A veteran Republican member of Congress is calling for President Obama to be impeached if he goes ahead with any executive action on amnesty.
Rep. Walter Jones (R-North Carolina) told Breitbart News Thursday that he is “disappointed” the United States is incompliant with the Constitution: “To me a constitutional question means that we have the option of impeachment,” Jones said.
“We have a Constitution, and I am very disappointed from year to year that we do not follow the Constitution. To me, if you think the President has violated his trust of office, meaning with the American people, then follow the Constitution.”
Fox News reported Thursday that the President could announce as early as next week a ten-point immigration plan, on which he would take executive action.
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In June 2013, Jones threatened to introduce articles of impeachment if troops were sent to Syria and were killed, The Huffington Post reported. He said at the time, “If Congress sends one troop, if one of our troops goes to Syria and is killed, I will introduce articles of impeachment against the President.”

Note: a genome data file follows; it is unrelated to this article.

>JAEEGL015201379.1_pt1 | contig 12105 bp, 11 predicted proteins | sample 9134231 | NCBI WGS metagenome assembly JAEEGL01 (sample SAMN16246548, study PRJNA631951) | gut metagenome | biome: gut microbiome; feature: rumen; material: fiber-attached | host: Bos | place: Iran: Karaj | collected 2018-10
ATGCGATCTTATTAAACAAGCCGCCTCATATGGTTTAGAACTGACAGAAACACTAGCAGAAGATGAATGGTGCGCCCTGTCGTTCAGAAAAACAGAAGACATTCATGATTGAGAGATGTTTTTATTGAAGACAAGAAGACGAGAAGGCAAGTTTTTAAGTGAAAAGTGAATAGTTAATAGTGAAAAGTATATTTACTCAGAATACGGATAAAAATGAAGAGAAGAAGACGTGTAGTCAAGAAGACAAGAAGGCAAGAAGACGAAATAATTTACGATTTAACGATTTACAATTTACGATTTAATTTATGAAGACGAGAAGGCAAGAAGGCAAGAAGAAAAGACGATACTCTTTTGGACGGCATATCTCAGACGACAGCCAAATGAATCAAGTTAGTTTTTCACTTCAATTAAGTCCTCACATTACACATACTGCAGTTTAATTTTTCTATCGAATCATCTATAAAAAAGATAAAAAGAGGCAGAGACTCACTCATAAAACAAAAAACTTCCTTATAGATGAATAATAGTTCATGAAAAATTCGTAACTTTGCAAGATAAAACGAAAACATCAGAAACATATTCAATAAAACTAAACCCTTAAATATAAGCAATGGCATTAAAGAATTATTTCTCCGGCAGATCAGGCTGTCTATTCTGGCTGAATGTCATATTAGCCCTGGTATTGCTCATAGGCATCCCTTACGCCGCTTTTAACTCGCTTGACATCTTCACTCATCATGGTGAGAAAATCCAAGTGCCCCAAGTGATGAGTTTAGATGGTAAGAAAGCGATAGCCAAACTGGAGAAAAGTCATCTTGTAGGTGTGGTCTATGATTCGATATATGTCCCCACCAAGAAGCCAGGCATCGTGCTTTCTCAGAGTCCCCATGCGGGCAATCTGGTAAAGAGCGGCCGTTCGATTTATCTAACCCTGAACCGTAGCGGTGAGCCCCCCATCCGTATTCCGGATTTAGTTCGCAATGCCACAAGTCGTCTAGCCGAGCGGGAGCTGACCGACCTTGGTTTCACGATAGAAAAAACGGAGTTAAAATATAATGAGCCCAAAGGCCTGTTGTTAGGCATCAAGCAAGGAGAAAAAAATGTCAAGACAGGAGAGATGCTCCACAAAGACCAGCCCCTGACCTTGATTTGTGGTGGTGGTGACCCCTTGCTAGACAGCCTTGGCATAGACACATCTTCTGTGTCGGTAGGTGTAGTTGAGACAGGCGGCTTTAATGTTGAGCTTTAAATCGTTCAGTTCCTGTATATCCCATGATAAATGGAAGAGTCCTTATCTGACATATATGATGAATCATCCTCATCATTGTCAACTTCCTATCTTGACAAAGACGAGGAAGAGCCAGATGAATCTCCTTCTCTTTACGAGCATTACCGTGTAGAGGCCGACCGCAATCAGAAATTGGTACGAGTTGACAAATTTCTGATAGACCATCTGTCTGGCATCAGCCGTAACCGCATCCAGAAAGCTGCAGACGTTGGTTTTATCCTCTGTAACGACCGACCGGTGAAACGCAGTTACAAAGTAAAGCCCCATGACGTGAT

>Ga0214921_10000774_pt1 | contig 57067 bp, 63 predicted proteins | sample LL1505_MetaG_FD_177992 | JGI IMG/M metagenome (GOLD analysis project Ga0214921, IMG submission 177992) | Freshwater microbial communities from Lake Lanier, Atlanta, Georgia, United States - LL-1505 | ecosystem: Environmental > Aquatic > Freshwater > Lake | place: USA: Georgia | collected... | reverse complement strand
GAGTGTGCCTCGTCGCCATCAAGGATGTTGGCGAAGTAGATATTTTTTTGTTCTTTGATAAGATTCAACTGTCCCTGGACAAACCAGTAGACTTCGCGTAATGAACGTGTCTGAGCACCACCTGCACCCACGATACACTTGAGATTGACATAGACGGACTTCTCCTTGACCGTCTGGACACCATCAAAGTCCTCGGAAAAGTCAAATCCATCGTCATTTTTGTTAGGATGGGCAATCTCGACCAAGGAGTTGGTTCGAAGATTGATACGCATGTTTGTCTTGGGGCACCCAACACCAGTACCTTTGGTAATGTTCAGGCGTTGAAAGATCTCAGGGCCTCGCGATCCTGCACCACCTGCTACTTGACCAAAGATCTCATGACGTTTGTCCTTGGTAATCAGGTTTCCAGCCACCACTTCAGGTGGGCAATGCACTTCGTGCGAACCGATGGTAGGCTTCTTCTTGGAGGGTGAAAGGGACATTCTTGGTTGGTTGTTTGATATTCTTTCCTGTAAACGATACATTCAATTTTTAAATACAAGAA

“The President is not a king. He was elected by the people, just like the House and Senate.”
Last summer, Jones voted against a measure allowing Congress to sue the President over executive action taken delaying Obamacare mandates, a measure championed by House Speaker John Boehner, calling it at at the time a “show,” The Hill reports.
“Why not impeach instead of wasting $1 million to $2 million of the taxpayers’ money? … If you’re serious about this, use what the founders of the Constitution gave us.”
The veteran GOP member has not just gone after President Obama for impeachment. He voted with Democrats to impeach President Bush in 2007. And Jones is not the only one calling for Obama’s impeachment if he moves forward with executive action on amnesty. Rep. Joe Barton (R-Texas) said on NewsMaxTV’s America’s Forum earlier this week that impeachment would be a “consideration.”
“Well impeachment is indicting in the House and that’s a possibility…But you still have to convict in the Senate and that takes a two-thirds vote… But impeachment would be a consideration, yes sir.”
Photo: Gage Skidmore (Flickr)